Speaker Carl Heastie, Transportation Chair William B. Magnarelli, and Corporations, Authorities and Commissions Chair Amy Paulin today announced that the Assembly State Fiscal Year (SFY) 2021-22 Budget will invest $11.3 billion in the state’s transportation network, including a $504 million increase in funding for the Department of Transportation’s (DOT) two-year capital plan and restore $137 million in operating aid for the Metropolitan Transportation Authority (MTA). The transportation investments included in the Assembly budget are also investments in our economy that will create jobs for hard working New Yorkers.
“Every day, millions of New Yorkers rely on public transportation and quality roads and bridges to live their everyday lives,” said Speaker Heastie. “The transportation funding included in the Assembly budget makes critical investments in our economy and provides necessary funding for the MTA and other transportation networks throughout the state that have been hard hit by the COVID-19 pandemic, as well as infrastructure funding to improve aging roads and bridges.”
“Transportation networks throughout New York, from the downstate subway systems to upstate public transit systems, have been hard hit by the COVID-19 pandemic,” said Assemblymember Magnarelli. “Our budget makes critical investments in transportation networks and roads and bridges throughout the state, as we look towards recovery from the pandemic.”
“The Assembly budget provides necessary funding for the transportation networks of New York, which have been hard hit by the COVID-19 pandemic,” said Assemblymember Paulin. “As we look towards recovery, the funding provided in our budget proposal is critical.”
Mass transit systems throughout the state have continued to struggle throughout the COVID-19 pandemic. The Assembly budget includes necessary funding for the MTA as well as other downstate and upstate transit systems. The Assembly restores tax revenues dedicated to transit systems which would provide:
- $137 million for the MTA;
- $16.7 million to non-MTA downstate transit systems, to provide total funding to non-MTA downstate transit of $346.5 million; and
- $9.7 million to upstate transit systems to provide total funding to upstate transit systems of $223.6 million.
The Assembly budget also provides funding to programs that address transportation concerns throughout the state and ensure access to transportation networks that New Yorkers rely on. One of the programs included in the Assembly plan provides $10 million to establish on-demand e-hail pilot programs in small urban and rural communities to improve access to workplaces and address transit deserts. The spending plan also includes $19 million to support the Verrazzano-Narrows Bridge Staten Island Resident Discount Program, an increase of $5.2 million to provide an additional 20 cent discount per trip.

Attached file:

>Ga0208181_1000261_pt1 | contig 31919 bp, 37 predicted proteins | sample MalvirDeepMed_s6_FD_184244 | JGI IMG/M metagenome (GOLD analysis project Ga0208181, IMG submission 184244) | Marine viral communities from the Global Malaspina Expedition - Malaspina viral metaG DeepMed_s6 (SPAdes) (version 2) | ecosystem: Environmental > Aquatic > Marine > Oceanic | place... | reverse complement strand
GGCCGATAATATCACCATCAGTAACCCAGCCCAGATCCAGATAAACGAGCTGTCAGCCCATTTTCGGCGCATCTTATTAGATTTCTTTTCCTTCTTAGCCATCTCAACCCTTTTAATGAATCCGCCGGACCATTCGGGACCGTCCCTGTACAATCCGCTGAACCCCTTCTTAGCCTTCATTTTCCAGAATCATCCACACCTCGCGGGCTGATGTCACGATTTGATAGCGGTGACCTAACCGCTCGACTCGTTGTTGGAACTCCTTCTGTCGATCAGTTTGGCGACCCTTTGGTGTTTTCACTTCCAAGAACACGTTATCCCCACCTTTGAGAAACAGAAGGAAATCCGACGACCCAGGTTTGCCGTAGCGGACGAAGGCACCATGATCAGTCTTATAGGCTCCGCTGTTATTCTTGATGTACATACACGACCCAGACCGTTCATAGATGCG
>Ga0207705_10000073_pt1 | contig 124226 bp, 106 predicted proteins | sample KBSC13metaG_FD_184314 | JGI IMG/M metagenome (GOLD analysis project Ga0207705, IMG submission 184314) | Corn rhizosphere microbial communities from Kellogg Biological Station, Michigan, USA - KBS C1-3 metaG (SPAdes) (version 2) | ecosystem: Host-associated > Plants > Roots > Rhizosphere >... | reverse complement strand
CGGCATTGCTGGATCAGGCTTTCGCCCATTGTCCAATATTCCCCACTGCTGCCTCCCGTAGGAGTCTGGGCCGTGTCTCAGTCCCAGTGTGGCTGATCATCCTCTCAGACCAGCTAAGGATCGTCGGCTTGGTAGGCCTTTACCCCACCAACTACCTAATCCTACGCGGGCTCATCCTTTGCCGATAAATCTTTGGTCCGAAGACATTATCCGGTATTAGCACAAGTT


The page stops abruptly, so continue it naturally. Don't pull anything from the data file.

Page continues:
Across the state, communities struggle with aging transportation infrastructure that is in need of upkeep and repairs. The Assembly budget provides funding to maintain the state’s roads, bridges and highways, while making a critical investment in our economy and job creation. These investments include:
- $503.1 million for the Consolidated Highway Improvement Program (CHIPs), which includes $65 million for extreme weather recovery;
- $45 million for passenger rail projects, an increase of $35 million above the executive proposal, including funding to update previous high-speed passenger rail studies in anticipation of potential new federal funding for Amtrak;
- $37.5 million for freight rail funding, a $20 million increase above the executive proposal;
- $200 million for Bridge NY, a $100 million increase above the executive proposal;
- $200 million for Pave NY, a $100 million increase above the executive proposal;
- $208.5 million in non-MTA transit capital funding, which reflects a $84 million increase above the executive proposal;
- $39.7 million for the Marchiselli Program, which provides a local match to federal funds for local highway and bridge capital projects; and
- $100 million for State Route NY, a new grant program to reimburse cities, towns and villages for the cost of local capital projects on N.Y. or U.S. signed State Touring Routes that run through them.
In addition to the funding provided in the Assembly budget, the proposal also includes language to ensure the DOT provides the Legislature with pavement and bridge condition reports and capital plan project lists.